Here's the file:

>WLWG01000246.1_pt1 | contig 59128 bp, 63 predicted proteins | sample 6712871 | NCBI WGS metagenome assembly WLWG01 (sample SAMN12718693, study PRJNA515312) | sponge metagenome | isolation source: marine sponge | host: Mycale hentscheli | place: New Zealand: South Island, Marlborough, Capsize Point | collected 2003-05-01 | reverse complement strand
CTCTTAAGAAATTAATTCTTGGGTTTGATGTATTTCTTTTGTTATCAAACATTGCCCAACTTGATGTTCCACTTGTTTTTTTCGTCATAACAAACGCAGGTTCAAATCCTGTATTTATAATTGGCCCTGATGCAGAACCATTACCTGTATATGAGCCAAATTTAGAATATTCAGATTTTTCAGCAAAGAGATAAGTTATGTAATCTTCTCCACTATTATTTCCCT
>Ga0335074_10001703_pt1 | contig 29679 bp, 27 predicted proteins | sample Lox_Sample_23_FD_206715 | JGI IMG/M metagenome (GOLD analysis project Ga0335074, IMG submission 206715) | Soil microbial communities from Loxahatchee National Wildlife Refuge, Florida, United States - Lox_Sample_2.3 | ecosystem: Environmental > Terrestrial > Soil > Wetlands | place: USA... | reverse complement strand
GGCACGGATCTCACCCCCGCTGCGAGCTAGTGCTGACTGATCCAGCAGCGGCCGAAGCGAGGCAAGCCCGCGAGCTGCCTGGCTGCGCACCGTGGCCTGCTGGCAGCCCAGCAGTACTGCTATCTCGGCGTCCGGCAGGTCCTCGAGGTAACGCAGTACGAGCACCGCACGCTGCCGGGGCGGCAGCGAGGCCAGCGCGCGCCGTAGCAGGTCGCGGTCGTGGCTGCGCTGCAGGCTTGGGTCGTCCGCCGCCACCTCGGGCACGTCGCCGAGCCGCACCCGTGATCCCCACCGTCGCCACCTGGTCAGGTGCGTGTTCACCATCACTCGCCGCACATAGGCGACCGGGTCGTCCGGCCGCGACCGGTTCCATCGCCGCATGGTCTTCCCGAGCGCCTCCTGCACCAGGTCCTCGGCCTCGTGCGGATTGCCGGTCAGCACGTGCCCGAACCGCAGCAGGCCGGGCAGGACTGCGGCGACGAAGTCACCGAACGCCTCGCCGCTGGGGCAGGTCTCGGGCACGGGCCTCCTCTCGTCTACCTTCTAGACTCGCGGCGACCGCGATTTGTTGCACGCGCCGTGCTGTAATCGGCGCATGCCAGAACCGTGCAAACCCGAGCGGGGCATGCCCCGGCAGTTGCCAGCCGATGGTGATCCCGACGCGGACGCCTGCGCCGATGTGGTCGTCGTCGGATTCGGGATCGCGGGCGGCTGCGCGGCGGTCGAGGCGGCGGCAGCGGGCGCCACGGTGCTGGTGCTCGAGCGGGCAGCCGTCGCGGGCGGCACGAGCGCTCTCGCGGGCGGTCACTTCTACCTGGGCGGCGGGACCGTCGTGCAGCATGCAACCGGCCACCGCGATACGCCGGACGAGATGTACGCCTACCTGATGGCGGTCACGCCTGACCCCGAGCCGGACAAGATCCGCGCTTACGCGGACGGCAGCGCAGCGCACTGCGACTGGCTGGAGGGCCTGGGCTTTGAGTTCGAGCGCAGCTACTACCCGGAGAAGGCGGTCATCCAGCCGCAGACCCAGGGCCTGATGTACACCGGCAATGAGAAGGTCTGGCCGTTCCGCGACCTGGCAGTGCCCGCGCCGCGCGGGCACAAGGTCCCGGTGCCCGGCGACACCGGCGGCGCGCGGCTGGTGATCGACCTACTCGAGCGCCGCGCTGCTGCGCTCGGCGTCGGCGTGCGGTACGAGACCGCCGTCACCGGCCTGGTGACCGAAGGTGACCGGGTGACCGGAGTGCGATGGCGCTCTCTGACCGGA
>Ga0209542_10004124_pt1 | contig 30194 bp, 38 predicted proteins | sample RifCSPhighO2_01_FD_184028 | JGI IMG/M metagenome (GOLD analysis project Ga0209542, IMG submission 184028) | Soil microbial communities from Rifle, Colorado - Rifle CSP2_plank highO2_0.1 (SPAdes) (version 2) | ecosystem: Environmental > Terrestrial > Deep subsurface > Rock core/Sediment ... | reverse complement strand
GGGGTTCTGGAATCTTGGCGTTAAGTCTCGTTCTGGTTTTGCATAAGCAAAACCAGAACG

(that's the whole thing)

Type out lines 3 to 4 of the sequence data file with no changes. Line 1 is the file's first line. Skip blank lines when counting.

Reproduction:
>Ga0335074_10001703_pt1 | contig 29679 bp, 27 predicted proteins | sample Lox_Sample_23_FD_206715 | JGI IMG/M metagenome (GOLD analysis project Ga0335074, IMG submission 206715) | Soil microbial communities from Loxahatchee National Wildlife Refuge, Florida, United States - Lox_Sample_2.3 | ecosystem: Environmental > Terrestrial > Soil > Wetlands | place: USA... | reverse complement strand
GGCACGGATCTCACCCCCGCTGCGAGCTAGTGCTGACTGATCCAGCAGCGGCCGAAGCGAGGCAAGCCCGCGAGCTGCCTGGCTGCGCACCGTGGCCTGCTGGCAGCCCAGCAGTACTGCTATCTCGGCGTCCGGCAGGTCCTCGAGGTAACGCAGTACGAGCACCGCACGCTGCCGGGGCGGCAGCGAGGCCAGCGCGCGCCGTAGCAGGTCGCGGTCGTGGCTGCGCTGCAGGCTTGGGTCGTCCGCCGCCACCTCGGGCACGTCGCCGAGCCGCACCCGTGATCCCCACCGTCGCCACCTGGTCAGGTGCGTGTTCACCATCACTCGCCGCACATAGGCGACCGGGTCGTCCGGCCGCGACCGGTTCCATCGCCGCATGGTCTTCCCGAGCGCCTCCTGCACCAGGTCCTCGGCCTCGTGCGGATTGCCGGTCAGCACGTGCCCGAACCGCAGCAGGCCGGGCAGGACTGCGGCGACGAAGTCACCGAACGCCTCGCCGCTGGGGCAGGTCTCGGGCACGGGCCTCCTCTCGTCTACCTTCTAGACTCGCGGCGACCGCGATTTGTTGCACGCGCCGTGCTGTAATCGGCGCATGCCAGAACCGTGCAAACCCGAGCGGGGCATGCCCCGGCAGTTGCCAGCCGATGGTGATCCCGACGCGGACGCCTGCGCCGATGTGGTCGTCGTCGGATTCGGGATCGCGGGCGGCTGCGCGGCGGTCGAGGCGGCGGCAGCGGGCGCCACGGTGCTGGTGCTCGAGCGGGCAGCCGTCGCGGGCGGCACGAGCGCTCTCGCGGGCGGTCACTTCTACCTGGGCGGCGGGACCGTCGTGCAGCATGCAACCGGCCACCGCGATACGCCGGACGAGATGTACGCCTACCTGATGGCGGTCACGCCTGACCCCGAGCCGGACAAGATCCGCGCTTACGCGGACGGCAGCGCAGCGCACTGCGACTGGCTGGAGGGCCTGGGCTTTGAGTTCGAGCGCAGCTACTACCCGGAGAAGGCGGTCATCCAGCCGCAGACCCAGGGCCTGATGTACACCGGCAATGAGAAGGTCTGGCCGTTCCGCGACCTGGCAGTGCCCGCGCCGCGCGGGCACAAGGTCCCGGTGCCCGGCGACACCGGCGGCGCGCGGCTGGTGATCGACCTACTCGAGCGCCGCGCTGCTGCGCTCGGCGTCGGCGTGCGGTACGAGACCGCCGTCACCGGCCTGGTGACCGAAGGTGACCGGGTGACCGGAGTGCGATGGCGCTCTCTGACCGGA